People with ulcers know the struggle of living with chronic stomach pain. It’s an uphill battle that can leave you feeling sick if you don’t eat and sick if you do. There’s also the nighttime discomfort that can wake you up and disrupt your sleep routine, making matters worse. The good news is there are things you can do to find long-term ulcer pain relief.
In the United States alone, studies show 25 million Americans suffer from peptic ulcer disease at some point in their lifetime. Additionally, every year there are 500,000 to 850,000 new cases of peptic ulcer disease and more than one million ulcer-related hospitalizations.
Stomach ulcers are also called gastric ulcers. They are both forms of peptic ulcers. They are open sores that live in your digestive tract on the protective lining of the stomach and/or the upper part of your small intestine. Over time, ulcers cause more and more damage to your stomach lining. This is why you start to feel pain in your digestive tract. It’s your body’s way of telling you something isn’t right.
What does an ulcer feel like?
Most people with gastric ulcers feel pain in the middle of their stomachs. They also report other uncomfortable digestive issues such as:
- feeling full quickly after eating
These symptoms tend to get worse over time. Some people with ulcers say the sharp, burning pain wakes them up out of a deep sleep.
Ulcer pain typically occurs when the stomach is empty, between meals and in the early morning hours, but it can also occur at other times. Your pain may last for minutes or hours.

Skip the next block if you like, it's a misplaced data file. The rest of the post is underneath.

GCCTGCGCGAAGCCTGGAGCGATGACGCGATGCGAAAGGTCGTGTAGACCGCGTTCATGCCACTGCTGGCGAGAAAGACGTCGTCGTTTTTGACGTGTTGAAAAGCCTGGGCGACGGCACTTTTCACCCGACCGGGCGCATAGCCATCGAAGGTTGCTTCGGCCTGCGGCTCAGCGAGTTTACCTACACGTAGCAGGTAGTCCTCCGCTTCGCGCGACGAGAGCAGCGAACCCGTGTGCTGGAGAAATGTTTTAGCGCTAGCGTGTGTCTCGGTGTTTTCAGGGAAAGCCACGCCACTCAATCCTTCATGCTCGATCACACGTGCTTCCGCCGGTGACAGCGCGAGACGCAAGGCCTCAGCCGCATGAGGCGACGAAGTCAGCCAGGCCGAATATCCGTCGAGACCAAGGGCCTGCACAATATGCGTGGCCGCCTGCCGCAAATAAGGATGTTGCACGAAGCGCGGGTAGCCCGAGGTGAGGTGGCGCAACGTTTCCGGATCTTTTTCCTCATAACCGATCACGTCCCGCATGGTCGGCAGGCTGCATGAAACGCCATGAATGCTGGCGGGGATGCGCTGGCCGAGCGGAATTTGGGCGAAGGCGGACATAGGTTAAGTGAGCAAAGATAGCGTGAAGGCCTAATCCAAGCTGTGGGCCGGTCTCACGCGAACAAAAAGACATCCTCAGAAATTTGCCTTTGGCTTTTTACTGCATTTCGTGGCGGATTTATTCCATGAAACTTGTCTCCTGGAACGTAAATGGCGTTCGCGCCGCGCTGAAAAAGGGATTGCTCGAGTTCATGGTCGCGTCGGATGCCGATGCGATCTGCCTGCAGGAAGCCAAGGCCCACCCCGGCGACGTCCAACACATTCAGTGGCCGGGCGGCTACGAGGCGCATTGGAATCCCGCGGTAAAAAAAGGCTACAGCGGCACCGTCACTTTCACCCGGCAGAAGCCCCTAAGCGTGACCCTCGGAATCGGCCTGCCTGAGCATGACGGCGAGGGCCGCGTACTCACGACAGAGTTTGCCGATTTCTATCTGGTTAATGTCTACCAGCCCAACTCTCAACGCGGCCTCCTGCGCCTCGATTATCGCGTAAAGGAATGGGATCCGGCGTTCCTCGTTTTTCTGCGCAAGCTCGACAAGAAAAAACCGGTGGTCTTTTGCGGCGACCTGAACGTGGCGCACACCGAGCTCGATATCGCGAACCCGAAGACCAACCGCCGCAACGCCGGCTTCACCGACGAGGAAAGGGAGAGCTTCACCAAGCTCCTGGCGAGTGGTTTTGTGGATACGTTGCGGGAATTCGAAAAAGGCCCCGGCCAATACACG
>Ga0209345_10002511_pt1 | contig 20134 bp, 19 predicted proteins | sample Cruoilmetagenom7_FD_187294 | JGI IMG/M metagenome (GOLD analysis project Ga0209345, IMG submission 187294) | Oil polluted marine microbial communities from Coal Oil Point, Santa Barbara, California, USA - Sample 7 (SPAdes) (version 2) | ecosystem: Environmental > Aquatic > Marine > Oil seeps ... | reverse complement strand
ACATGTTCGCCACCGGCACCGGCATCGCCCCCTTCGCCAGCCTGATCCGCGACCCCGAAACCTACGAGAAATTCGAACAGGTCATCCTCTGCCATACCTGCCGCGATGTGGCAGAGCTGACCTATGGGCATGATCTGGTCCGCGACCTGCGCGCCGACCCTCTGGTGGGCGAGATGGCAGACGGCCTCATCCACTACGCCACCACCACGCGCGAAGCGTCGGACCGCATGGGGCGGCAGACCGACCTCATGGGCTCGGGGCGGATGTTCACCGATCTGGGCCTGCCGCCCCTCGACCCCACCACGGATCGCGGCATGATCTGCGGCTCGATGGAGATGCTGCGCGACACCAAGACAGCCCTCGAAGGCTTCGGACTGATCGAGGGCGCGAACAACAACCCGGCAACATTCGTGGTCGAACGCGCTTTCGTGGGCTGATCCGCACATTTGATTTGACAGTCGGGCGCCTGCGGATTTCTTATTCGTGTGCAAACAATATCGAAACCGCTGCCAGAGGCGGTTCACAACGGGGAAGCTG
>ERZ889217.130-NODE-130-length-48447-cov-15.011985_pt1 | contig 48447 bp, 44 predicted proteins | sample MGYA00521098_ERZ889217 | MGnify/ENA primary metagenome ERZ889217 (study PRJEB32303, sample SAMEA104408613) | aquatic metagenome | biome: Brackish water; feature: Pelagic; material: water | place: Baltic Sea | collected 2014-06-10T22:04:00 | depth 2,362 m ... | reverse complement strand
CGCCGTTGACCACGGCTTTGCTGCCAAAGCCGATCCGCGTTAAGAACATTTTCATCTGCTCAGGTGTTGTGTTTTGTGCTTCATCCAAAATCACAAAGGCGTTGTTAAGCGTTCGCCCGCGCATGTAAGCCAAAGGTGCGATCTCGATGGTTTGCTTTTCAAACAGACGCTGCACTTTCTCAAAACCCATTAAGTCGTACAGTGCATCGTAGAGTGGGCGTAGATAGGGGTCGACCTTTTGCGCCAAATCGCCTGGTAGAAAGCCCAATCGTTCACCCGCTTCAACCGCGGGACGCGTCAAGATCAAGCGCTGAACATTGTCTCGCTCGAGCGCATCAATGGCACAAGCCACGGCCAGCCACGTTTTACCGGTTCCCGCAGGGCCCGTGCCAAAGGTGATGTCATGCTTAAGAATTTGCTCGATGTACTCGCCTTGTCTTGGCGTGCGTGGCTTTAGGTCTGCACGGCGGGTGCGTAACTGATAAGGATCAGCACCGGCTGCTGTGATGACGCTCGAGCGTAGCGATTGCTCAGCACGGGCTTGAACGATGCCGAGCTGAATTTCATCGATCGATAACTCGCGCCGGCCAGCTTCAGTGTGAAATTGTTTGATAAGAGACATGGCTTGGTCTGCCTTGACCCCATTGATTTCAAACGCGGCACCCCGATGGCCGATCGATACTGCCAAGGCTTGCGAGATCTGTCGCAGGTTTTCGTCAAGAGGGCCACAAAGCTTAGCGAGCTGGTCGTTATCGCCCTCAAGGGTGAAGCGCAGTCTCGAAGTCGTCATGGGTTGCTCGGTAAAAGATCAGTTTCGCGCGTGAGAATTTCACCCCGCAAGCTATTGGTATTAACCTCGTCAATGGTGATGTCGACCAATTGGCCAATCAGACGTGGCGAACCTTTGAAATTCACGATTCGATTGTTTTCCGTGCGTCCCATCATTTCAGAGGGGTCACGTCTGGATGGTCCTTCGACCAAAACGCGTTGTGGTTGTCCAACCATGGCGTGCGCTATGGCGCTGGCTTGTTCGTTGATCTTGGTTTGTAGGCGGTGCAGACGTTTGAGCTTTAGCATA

The biggest problem with an undiagnosed ulcer (peptic ulcer disease) is trying to find effective ulcer pain relief. One of the common side effects of having an ulcer is losing weight because you don’t feel hungry or you intentionally stop eating in hopes of easing your stomach pain.
Many people living with ulcers initially think not eating will help because they won’t be pained by digesting food. That actually doesn’t work because your stomach acid is still churning in an empty stomach and it could make pain worse because there’s no food to digest.
Prior to getting a diagnosis, people living with ulcers try to self medicate with OTC antacids that reduces the amount of acid production in your stomach. While that might give you short-term ulcer pain relief, it’s not a long term solution. It doesn’t heal the damage that’s occurring in your stomach lining and small intestine.
What causes ulcers?
Stomach ulcers are typically caused by two different things:
- an infection with Helicobacter pylori bacteria (also called h pylori bacteria); or
- consumption of NSAIDs (nonsteroidal anti-inflammatory drugs) for a long period of time and/or in high doses
Gastric ulcers can also be caused by a combination of the two.
Contrary to what popular culture tells us, gastric ulcers are not caused by spicy foods or stress. Certain types of foods, such as those high in fat and alcohol, can aggravate stomach ulcers. But foods do not cause the ulcers to form.